Here’s the last installment of “Basics of Trademark Protection in Plain English.” It focuses on “defensive” considerations in protecting trademark rights; remedies; and trademark law resources.
D. “Defensive” Considerations
The “offensive” considerations discussed above focus on the things a trademark owner should consider in order to maximize and enforce its rights. There are “defensive” considerations as well, which mainly focus on not infringing a prior user’s trademark rights. This involves not selecting (and wasting money by investing in) a trademark that would cause a likelihood of consumer confusion with a senior user – both at common law in the same geographic market, and through the statewide or nationwide rights that a prior owner might have through registration. This, in turn, requires one to search the PTO’s database, Google, domain name registrations, and industry databases to learn the trademarks that other sellers have selected, and with which goods and services. Truly comprehensive searches can involve engaging a sophisticated vendor like Thomson Reuters to capture a large universe of relevant hits, which trademark attorneys can analyze to determine the risk of triggering a trademark infringement claim. Again, the relevant jurisdiction’s multi-factor test will control, and it’s up to the trademark lawyer to help her client avoid a likelihood of confusion. While it’s impossible to avoid all risk, doing one’s due diligence can minimize the chance that a prior trademark owner will demand that your client stop using the trademark it has adopted.
A trademark owner’s main remedy in a lawsuit is the injunction – a court order enjoining the trademark wrong from continuing. A trademark owner can also seek lost profits and to disgorge any wrongful profits the infringer received through the infringement. However, proving damages to the reasonable degree of certainty that a court requires can be difficult. Therefore, damages usually take a back seat to the injunction. A successful litigant (either plaintiff or defendant) can also seek an award of its attorney’s fees and court costs incurred in the litigation, but such awards are not routine. (Under Washington law, they are discretionary, and under federal law they may only be awarded in “exceptional” cases.) For this reason, both sides usually assume they will pay their own freight in trademark litigation, win, lose, or draw.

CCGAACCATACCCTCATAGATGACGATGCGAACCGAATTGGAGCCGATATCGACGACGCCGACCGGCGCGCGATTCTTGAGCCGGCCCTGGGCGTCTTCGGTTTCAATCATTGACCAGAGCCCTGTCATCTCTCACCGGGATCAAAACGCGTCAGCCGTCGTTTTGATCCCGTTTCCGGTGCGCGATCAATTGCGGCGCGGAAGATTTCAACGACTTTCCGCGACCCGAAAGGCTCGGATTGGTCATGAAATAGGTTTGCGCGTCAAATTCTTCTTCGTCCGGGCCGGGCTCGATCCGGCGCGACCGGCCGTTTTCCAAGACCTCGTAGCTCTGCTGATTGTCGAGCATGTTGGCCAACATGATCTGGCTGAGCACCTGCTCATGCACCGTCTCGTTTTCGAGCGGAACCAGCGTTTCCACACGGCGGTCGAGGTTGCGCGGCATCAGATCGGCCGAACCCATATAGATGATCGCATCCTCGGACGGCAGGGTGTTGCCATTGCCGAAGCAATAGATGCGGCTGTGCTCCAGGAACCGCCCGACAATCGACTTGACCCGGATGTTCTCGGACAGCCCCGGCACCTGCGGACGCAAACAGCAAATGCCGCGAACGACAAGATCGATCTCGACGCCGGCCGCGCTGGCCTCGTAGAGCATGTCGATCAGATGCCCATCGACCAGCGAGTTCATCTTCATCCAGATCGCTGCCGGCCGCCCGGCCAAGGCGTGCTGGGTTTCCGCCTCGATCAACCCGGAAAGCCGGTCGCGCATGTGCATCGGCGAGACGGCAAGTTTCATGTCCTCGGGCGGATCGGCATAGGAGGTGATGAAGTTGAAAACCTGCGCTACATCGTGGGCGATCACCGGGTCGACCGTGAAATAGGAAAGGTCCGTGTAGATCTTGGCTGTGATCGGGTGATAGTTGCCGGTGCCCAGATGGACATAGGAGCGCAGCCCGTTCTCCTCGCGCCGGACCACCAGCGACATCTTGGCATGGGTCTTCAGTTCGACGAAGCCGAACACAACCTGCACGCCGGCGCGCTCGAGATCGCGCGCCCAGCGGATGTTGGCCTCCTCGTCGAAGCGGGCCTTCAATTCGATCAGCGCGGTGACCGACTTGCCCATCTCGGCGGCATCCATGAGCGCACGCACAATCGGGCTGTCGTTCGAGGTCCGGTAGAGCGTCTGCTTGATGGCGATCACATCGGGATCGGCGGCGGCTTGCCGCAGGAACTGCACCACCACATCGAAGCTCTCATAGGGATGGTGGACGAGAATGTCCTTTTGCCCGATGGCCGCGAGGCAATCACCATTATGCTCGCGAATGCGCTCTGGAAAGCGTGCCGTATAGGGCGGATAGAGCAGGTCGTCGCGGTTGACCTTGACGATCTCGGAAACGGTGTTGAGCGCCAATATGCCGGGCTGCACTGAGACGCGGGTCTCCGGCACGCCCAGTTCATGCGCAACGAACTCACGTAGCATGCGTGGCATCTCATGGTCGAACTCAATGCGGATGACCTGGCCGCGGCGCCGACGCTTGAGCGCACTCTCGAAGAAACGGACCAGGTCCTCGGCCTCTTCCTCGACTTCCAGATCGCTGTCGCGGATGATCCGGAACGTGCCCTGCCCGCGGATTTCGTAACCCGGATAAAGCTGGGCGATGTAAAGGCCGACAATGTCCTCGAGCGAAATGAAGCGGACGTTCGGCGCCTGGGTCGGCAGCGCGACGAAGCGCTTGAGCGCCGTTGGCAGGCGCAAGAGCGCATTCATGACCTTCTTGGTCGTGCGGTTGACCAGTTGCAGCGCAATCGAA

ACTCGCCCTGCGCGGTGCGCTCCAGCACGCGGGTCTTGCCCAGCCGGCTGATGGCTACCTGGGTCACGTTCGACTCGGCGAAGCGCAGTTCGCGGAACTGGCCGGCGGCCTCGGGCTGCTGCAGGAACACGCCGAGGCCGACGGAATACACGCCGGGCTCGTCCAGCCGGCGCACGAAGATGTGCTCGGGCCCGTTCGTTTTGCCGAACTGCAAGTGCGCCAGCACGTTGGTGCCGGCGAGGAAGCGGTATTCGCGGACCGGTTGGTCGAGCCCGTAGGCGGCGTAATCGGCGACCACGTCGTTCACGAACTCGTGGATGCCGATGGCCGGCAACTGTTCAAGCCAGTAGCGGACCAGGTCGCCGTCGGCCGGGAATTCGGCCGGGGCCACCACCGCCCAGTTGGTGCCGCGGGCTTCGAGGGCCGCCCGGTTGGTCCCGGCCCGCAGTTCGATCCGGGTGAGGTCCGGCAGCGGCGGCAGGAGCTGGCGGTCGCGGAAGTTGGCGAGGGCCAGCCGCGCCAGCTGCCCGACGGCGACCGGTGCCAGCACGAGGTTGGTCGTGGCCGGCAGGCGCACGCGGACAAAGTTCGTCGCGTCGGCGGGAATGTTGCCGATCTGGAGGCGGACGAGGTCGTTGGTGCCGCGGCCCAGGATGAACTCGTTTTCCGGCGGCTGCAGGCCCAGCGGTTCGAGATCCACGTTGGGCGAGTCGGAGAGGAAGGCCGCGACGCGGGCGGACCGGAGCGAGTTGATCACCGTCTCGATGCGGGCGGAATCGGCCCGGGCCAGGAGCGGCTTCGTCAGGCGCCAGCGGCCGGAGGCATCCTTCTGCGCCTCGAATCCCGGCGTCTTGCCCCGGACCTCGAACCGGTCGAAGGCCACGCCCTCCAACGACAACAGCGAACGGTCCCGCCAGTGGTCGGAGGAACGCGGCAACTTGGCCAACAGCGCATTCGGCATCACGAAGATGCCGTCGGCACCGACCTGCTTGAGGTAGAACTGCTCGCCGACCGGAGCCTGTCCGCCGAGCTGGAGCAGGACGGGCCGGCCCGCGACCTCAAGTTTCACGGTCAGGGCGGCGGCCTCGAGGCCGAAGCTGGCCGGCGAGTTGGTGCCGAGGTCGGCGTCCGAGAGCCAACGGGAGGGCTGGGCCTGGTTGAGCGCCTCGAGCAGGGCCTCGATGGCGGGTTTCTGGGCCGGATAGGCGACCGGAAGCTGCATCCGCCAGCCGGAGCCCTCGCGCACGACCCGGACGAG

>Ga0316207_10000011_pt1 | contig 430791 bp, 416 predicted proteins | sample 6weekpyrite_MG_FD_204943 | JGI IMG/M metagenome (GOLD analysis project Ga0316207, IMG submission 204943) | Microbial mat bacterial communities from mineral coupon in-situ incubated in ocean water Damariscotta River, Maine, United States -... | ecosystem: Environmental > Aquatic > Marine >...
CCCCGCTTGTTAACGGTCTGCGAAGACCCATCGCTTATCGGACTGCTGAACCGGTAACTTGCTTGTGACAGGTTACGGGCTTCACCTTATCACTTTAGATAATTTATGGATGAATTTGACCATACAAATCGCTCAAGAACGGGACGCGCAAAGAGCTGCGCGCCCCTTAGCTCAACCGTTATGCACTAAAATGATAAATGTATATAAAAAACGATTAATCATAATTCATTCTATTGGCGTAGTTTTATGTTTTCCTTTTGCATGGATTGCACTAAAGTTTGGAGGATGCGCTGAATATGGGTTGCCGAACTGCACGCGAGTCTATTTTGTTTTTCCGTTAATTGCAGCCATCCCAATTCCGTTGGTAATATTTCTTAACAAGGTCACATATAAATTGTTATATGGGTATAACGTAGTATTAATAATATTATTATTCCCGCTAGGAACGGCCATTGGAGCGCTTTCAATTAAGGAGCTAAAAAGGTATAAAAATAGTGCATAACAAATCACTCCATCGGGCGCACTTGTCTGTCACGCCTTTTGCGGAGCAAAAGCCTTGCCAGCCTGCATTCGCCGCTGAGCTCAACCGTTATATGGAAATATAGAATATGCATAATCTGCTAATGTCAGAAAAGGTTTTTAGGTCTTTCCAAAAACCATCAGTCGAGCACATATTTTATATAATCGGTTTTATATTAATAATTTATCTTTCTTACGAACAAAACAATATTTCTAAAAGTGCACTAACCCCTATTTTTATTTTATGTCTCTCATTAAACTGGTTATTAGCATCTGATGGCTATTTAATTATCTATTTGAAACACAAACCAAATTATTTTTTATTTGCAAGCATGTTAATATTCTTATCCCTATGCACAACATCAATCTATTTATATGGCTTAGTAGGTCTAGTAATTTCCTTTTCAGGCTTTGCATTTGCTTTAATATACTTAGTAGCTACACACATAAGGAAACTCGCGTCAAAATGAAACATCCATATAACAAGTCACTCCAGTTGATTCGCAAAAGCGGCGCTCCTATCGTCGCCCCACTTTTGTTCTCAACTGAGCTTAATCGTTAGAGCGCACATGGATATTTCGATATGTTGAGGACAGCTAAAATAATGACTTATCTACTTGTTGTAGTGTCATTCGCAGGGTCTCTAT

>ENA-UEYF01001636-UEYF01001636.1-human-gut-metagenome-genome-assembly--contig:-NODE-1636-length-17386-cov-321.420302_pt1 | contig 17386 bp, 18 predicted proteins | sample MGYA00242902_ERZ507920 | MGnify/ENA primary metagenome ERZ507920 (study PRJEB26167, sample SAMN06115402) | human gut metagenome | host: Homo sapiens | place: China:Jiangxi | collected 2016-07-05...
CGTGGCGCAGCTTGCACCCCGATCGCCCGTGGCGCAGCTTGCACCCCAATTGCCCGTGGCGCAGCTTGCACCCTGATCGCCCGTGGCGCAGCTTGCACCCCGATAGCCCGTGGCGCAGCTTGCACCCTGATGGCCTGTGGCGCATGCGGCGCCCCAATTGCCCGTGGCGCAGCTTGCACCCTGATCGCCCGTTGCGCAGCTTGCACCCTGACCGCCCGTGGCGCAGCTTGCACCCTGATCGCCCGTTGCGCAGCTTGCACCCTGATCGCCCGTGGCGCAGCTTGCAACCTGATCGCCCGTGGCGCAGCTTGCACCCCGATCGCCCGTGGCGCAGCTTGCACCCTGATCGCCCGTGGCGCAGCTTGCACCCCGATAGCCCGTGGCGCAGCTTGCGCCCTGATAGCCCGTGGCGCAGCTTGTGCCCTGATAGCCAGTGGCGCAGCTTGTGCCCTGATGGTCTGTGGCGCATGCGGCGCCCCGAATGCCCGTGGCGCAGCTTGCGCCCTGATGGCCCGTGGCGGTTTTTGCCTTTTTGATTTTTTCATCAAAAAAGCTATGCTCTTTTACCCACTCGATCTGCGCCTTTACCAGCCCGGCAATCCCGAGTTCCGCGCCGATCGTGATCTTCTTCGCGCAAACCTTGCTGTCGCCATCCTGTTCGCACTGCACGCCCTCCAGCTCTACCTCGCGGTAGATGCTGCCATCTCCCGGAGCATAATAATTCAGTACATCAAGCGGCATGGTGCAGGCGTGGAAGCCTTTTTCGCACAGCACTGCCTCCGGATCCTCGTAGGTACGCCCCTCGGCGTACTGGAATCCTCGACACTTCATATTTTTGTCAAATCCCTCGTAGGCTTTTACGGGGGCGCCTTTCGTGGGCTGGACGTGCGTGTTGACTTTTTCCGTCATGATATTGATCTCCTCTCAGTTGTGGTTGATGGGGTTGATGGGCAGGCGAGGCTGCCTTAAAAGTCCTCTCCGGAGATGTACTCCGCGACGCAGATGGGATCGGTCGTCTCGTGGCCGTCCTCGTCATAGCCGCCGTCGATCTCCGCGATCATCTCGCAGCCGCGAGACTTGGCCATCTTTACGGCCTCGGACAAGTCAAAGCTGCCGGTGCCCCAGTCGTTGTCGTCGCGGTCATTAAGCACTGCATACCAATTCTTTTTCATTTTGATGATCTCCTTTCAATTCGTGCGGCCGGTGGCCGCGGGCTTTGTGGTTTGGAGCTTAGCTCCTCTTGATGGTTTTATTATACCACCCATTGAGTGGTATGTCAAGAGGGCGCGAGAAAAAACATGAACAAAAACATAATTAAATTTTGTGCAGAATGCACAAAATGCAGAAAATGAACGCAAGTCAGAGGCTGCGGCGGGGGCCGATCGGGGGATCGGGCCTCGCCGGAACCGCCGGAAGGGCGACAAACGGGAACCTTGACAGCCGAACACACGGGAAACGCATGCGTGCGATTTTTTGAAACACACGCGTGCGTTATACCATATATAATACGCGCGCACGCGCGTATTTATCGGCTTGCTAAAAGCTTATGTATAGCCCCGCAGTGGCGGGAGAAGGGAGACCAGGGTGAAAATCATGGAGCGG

At the federal level, trademark law is largely driven by the Lanham Act, 15 U.S.C. §§ 1051, et seq. In Washington, the largely parallel trademark statute is RCW 19.77. An obvious and unavoidable place to start when learning about trademark law is the statutes themselves, and the cases that interpret the statutes. Federal and state case law also flesh out the contours of common law trademark rights, which predate both statutes, are incorporated in them, can operate independent of them. Trademark owners also can look to McCarthy on Trademarks and Unfair Competition, and Gilson on Trademarks. Both provide encyclopedic, multi-volume analyses of trademark law, including important subtopics like cybersquatting, false advertising, counterfeiting, fair use, online liability, licensing, international trademark rights, and practice before the U.S. Trademark Trial and Appeal Board, the PTO’s administrative law arm. One or both of these invaluable treatises are available at Seattle’s law school libraries, as well as at the law libraries of Washington’s state and federal courts.
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